Because the deeper you dive, the higher the ambient pressure. The higher the concentration of nitrogen in the blood and tissues. As you slowly ascend, this nitrogen is released from the tissues into the blood again, because the ambient pressure is now lowering again. However, in airlocks, workers usually returned to the surface of the water quickly, often with disastrous consequences. The nitrogen in her body is then released back into the blood very quickly, sometimes causing speech disturbances and convulsions, but also causing paralysis and, in the worst cases, a fatal pulmonary embolism.
More than a hundred workers suffered from decompression sickness during the construction of the Brooklyn Bridge. More than twenty lost their lives as a result of this or other accidents at work. Washington Roebling himself was paralyzed for the rest of his life after diving. As a result, he handed overs supervision of the construction work to his wife, Emily Warren Roebling. She continued this for 11 years until the bridge was completed, gaining relevant knowledge for herself. Since then, her husband has had to follow through on the construction of the bridge from his home with binoculars.
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An expensive astronomical miracle
According to “Encyclopedia Britannica,” several accidents still haunt the construction of the Brooklyn Bridge before it finally opens. Sometimes a fire breaks out, and then one of the diving boxes explodes. The already installed cable breaks again and falls into the river, and in the end, a scam by the wiring supplier requires the replacement of tons of cables.
But on May 24, 1883, the time finally came. According to “The History”, the Brooklyn Bridge will be opened with a grand ceremony by US President Chester Arthur and New York Mayor Grover Cleveland. Emily Warren Roebling is the first to cross her, dick on her lap as a symbol of technical victory. Within the first 24 hours, 150,000 pedestrians crossed the bridge. Countless people celebrate the inauguration of what was soon known, at least in New York, as the “Eighth Wonder of the World”. Its cost was also really charming: $15 million, which is equivalent to the current value of $320 million.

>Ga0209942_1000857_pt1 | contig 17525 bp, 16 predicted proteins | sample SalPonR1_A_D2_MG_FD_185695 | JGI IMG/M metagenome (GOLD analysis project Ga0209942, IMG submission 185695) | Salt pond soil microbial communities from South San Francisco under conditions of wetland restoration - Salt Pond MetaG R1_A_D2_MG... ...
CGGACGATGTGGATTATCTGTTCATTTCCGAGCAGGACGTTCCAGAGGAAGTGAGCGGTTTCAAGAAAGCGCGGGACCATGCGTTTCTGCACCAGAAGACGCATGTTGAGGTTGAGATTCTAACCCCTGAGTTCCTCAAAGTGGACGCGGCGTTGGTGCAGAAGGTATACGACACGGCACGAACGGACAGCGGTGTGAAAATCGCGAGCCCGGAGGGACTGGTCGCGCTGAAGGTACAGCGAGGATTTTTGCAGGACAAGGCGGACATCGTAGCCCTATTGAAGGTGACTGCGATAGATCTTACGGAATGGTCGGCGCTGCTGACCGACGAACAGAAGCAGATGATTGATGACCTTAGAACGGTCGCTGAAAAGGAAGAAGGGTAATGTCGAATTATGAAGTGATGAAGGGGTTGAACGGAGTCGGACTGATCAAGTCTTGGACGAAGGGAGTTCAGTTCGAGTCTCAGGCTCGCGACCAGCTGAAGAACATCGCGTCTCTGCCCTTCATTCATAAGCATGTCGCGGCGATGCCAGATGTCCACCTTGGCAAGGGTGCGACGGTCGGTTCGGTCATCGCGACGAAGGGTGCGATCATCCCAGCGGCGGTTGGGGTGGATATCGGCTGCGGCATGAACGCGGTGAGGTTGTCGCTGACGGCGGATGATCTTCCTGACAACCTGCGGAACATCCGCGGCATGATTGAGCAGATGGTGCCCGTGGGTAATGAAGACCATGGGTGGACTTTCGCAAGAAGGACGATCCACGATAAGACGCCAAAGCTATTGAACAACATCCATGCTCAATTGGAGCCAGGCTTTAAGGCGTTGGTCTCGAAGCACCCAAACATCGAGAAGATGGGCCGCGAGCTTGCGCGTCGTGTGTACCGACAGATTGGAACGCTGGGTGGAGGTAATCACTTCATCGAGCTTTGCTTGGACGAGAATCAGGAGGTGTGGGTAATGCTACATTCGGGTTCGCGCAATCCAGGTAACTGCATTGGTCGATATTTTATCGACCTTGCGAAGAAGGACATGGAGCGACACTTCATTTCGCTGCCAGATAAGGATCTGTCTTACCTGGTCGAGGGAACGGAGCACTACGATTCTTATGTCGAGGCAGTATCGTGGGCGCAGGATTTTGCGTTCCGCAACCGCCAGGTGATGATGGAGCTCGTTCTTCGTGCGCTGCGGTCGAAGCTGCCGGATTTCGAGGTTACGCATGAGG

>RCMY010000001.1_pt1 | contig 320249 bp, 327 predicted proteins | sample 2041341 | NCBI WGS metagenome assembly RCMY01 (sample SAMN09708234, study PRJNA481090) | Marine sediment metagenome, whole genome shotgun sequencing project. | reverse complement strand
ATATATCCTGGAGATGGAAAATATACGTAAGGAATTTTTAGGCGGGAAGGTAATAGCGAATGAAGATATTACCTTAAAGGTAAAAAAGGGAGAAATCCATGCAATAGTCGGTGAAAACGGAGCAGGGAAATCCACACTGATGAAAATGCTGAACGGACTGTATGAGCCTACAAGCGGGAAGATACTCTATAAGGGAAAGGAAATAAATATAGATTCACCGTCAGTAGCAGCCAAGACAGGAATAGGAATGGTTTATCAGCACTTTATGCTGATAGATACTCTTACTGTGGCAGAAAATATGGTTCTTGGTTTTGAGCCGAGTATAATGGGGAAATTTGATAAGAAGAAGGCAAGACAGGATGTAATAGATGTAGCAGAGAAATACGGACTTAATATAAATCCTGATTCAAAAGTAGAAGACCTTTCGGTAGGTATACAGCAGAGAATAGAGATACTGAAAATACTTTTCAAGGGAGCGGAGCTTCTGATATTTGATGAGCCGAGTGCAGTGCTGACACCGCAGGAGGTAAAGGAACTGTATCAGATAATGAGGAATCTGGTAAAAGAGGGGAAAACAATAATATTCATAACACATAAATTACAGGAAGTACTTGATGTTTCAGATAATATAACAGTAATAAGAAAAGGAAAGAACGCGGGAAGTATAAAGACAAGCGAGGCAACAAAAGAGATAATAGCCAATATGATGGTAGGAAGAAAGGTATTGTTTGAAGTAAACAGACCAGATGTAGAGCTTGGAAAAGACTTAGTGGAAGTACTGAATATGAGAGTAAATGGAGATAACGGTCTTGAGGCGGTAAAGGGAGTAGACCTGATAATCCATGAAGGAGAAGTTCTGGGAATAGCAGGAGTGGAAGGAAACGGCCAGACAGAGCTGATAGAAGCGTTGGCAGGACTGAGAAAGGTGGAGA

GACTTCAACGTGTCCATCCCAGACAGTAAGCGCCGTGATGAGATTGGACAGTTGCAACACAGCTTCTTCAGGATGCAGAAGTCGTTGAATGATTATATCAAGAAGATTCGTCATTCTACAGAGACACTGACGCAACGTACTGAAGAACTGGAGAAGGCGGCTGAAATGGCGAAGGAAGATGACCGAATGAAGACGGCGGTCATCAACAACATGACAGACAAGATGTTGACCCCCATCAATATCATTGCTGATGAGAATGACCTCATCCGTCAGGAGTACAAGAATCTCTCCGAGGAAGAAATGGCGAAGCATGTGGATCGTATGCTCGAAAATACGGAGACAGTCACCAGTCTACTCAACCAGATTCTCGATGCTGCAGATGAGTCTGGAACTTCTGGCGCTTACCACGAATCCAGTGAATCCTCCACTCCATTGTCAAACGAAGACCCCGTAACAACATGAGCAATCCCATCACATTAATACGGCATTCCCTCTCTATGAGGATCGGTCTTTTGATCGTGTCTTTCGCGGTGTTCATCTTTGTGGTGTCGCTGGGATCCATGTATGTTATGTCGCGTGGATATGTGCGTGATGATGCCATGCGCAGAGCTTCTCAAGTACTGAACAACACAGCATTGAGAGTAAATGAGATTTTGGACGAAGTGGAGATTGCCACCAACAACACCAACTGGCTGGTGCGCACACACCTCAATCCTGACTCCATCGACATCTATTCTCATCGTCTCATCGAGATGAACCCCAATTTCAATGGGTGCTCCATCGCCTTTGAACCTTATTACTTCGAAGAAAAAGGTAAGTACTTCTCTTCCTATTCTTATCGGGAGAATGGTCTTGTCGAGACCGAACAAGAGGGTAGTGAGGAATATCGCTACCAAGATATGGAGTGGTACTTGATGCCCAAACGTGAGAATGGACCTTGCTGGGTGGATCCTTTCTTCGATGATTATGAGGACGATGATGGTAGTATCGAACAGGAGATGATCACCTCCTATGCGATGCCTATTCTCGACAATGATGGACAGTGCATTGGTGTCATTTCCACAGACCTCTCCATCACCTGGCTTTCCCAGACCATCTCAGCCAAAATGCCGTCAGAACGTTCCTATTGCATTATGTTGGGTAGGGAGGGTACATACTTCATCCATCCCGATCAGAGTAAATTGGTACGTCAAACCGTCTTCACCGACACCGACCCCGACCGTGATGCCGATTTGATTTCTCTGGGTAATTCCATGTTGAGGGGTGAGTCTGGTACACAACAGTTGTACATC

scramble and circus
But the Brooklyn Bridge is far from the New York icon we know. This is due to a circumstance that seems strange today. Because many people initially feared using what was then the longest suspension bridge in the world. According to an “Architectural Digest” report, a stampede also occurred shortly after the opening in which 12 people were killed when a woman stumbled on the Brooklyn Bridge. After all, it takes a unique trick to inspire New Yorkers to trust their “own” bridge.
Because in order to demonstrate the resilience of the Brooklyn Bridge, you could simply send an entire circus over it. On May 17, 1884, he crossed the entire length of the bridge with 21 elephants. According to CBS News, one million people celebrate the 100th anniversary of the Brooklyn Bridge on the building. On September 11, 2001, it became a symbol of national tragedy when people used it to flee after the attacks on the World Trade Center Twin Towers.
Today, more than one million people visit the Brooklyn Bridge each year, according to Go New York. It has long been one of the most famous buildings in New York and the United States. The United States owes this to a German immigrant family.